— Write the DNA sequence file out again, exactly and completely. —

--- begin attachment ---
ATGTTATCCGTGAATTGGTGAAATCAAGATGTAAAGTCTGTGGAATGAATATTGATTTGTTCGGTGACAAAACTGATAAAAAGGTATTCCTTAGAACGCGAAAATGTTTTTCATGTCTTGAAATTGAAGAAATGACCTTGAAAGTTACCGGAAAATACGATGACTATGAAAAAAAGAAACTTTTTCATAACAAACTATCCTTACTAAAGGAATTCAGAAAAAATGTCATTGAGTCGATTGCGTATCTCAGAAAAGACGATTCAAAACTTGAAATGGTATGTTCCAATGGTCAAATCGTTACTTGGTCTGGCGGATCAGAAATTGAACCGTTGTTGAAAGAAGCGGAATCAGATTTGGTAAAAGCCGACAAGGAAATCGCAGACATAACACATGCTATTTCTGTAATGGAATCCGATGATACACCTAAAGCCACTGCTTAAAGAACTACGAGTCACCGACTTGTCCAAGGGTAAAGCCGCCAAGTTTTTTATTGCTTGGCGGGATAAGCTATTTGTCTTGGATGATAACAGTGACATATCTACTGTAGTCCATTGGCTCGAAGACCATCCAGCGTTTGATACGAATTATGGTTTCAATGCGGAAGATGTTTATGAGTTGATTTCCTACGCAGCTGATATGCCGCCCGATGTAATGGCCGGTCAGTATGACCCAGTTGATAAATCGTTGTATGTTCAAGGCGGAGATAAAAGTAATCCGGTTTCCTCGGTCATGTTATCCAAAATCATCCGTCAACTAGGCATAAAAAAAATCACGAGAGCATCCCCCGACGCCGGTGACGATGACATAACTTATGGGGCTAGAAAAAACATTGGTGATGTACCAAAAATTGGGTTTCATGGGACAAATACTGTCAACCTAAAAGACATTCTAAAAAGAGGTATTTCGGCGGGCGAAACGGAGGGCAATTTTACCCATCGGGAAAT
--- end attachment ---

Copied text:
ATGTTATCCGTGAATTGGTGAAATCAAGATGTAAAGTCTGTGGAATGAATATTGATTTGTTCGGTGACAAAACTGATAAAAAGGTATTCCTTAGAACGCGAAAATGTTTTTCATGTCTTGAAATTGAAGAAATGACCTTGAAAGTTACCGGAAAATACGATGACTATGAAAAAAAGAAACTTTTTCATAACAAACTATCCTTACTAAAGGAATTCAGAAAAAATGTCATTGAGTCGATTGCGTATCTCAGAAAAGACGATTCAAAACTTGAAATGGTATGTTCCAATGGTCAAATCGTTACTTGGTCTGGCGGATCAGAAATTGAACCGTTGTTGAAAGAAGCGGAATCAGATTTGGTAAAAGCCGACAAGGAAATCGCAGACATAACACATGCTATTTCTGTAATGGAATCCGATGATACACCTAAAGCCACTGCTTAAAGAACTACGAGTCACCGACTTGTCCAAGGGTAAAGCCGCCAAGTTTTTTATTGCTTGGCGGGATAAGCTATTTGTCTTGGATGATAACAGTGACATATCTACTGTAGTCCATTGGCTCGAAGACCATCCAGCGTTTGATACGAATTATGGTTTCAATGCGGAAGATGTTTATGAGTTGATTTCCTACGCAGCTGATATGCCGCCCGATGTAATGGCCGGTCAGTATGACCCAGTTGATAAATCGTTGTATGTTCAAGGCGGAGATAAAAGTAATCCGGTTTCCTCGGTCATGTTATCCAAAATCATCCGTCAACTAGGCATAAAAAAAATCACGAGAGCATCCCCCGACGCCGGTGACGATGACATAACTTATGGGGCTAGAAAAAACATTGGTGATGTACCAAAAATTGGGTTTCATGGGACAAATACTGTCAACCTAAAAGACATTCTAAAAAGAGGTATTTCGGCGGGCGAAACGGAGGGCAATTTTACCCATCGGGAAAT